Due to successful premieres in major cities across the country, Speciesism: The Movie enjoys additional weeklong theatrical runs in Los Angeles and New York City. While LA’s seven days are almost exhausted—the last two screenings are at 3PM and 7PM today at the Downtown Independent—Brooklyn’s indieScreen Theater welcomes the documentary tonight, with showings each evening through November 20.
If you haven’t yet heard of this fresh independent project, here’s a bit of background,
Essentially, Devries set out to make a movie exploring the gulf of inequality between how we treat human animals versus how we treat nonhuman animals and, deeper than this, if this distinction matters. Entering into it, Devries explains, he expected he’d exit the same way he came: confident he could defend the use of animals—for fashion, food, research, entertainment and so on. What actually happened, however, proved the opposite.
This funny-meets-frightening film follows Devries as he ventures into uncharted territory, both literally and figuratively. When he’s not crossing the country by car, bent on getting a firsthand look at America’s factory farms, he’s introducing audiences to myriad expert points of view—from philosophers and scientists to attorneys and activists.
Delivering a thought-provoking and endlessly entertaining look at this controversial subject, with no shortage of surprises—and laughs—Speciesism is indeed an eye-opener. If you live near LA or NYC, join Devries on his journey. Otherwise, pre-order a DVD. Either way, read on for a few words from the interesting and informative investigator himself.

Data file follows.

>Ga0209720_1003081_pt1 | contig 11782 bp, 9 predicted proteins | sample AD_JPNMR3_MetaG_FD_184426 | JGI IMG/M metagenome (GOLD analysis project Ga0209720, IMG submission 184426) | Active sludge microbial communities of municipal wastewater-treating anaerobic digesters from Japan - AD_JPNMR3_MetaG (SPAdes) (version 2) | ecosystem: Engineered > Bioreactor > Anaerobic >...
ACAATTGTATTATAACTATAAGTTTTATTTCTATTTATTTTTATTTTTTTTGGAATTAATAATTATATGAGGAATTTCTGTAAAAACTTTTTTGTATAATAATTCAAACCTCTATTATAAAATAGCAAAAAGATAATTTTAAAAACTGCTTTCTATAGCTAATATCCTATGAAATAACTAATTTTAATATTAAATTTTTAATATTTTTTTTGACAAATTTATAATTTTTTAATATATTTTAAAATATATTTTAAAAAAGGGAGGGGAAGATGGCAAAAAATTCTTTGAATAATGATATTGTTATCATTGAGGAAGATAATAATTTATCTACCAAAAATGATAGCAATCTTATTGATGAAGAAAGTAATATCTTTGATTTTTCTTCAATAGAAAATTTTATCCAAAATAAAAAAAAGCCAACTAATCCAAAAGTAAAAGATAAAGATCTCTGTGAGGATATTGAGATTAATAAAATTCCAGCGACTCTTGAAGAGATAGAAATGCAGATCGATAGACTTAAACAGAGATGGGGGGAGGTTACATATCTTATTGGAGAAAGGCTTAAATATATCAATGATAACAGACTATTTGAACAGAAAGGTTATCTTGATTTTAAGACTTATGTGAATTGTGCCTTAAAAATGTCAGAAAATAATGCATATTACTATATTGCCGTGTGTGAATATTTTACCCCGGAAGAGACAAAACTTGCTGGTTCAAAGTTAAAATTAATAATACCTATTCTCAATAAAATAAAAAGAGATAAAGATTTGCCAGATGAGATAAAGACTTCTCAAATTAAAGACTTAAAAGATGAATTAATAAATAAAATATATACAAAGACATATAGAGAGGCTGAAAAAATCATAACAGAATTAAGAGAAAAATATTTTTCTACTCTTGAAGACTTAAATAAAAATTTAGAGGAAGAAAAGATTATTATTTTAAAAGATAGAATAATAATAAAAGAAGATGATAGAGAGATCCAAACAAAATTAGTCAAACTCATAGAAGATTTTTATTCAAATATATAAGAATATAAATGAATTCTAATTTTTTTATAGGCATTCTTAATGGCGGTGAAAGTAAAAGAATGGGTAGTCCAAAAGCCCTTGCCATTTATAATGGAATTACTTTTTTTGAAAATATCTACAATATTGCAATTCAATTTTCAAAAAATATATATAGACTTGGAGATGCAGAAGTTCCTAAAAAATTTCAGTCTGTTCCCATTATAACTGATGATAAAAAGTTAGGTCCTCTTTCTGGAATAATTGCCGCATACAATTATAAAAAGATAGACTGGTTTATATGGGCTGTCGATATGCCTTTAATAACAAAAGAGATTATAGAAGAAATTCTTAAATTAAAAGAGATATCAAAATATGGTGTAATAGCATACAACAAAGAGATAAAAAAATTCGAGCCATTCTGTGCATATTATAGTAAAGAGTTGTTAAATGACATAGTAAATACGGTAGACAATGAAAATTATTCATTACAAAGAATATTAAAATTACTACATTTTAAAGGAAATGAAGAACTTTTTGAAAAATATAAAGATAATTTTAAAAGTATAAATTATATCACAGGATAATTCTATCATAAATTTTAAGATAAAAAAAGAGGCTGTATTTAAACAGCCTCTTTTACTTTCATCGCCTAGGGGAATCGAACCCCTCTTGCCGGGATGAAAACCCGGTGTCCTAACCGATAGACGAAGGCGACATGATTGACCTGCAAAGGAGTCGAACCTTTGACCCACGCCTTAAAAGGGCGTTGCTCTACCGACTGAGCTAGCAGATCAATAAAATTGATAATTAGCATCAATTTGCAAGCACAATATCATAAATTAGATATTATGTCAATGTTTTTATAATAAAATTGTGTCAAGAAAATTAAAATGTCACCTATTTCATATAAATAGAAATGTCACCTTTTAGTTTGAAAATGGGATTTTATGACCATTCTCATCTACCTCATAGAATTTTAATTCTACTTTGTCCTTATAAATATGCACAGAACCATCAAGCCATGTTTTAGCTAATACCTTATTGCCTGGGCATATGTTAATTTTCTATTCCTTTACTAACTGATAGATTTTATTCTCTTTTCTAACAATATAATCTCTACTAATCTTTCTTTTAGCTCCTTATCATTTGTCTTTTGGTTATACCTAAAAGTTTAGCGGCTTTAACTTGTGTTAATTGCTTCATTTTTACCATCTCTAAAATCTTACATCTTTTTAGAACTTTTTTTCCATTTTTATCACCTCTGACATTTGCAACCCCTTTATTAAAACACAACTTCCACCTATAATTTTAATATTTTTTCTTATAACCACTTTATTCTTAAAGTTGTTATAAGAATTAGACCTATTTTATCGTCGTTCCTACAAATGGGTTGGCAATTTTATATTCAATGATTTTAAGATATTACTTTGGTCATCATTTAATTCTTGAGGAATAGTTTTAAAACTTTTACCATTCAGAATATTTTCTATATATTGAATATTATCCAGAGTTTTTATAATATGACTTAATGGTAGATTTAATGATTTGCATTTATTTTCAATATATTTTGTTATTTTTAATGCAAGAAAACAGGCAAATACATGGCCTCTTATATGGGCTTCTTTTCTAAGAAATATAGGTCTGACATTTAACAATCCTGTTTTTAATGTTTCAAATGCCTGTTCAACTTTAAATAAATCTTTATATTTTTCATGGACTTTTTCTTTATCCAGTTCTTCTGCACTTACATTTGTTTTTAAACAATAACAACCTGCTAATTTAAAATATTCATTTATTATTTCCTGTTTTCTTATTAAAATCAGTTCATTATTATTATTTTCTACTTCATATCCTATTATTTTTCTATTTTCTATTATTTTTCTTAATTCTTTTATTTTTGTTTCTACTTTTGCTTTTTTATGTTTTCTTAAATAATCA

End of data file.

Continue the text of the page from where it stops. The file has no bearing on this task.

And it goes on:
What compelled you to make this movie?
It started innocently, when I came across a few PETA demonstrations and wanted to find out what motivated them. I never imagined I’d be sneaking onto factory farms, confronting their owners and meeting some of the world’s most influential thinkers.
What would you deem to be the greatest challenge?
First, investigating factory pig farms in North Carolina. I crawled through bushes and climbed into ditches in order to sneak onto their property, and I flew in a tiny propeller plane overhead in order to obtain aerial shots of the environmental degradation they cause. Second, it took many attempts before I figured ways to persuade factory farmers to let me inside their facilities with a camera.
In what ways did making this movie affect you?
I started the film without thinking this was a particularly serious issue—just a very interesting one. By the time I finished, my view of the world was totally changed. If these scientists and philosophers are correct—that we cannot justify taking the suffering of nonhuman animals less seriously than our own suffering—it would make what happens to animals on factory farms one of the most important ethical issues in history.
How have audiences reacted to the film?
The reaction has been incredible. People approach me after previews and premieres, telling me the film completely changed their thinking about animals. People have even contacted me months later to say the movie changed their lives. Excitingly, many audience members have become vegan since seeing the movie, as I have since making it.
Los Angeles | Friday November 8 – Thursday November 14 | Downtown Independent | 251 S. Main Street | 2 Screenings/Day
New York City | Thursday November 14 – Wednesday November 20 | indieScreen Theater | 289 Kent Avenue, Williamsburg, Brooklyn | 1 Screening/Day
DVD pre-orders available for a limited time while supplies last.
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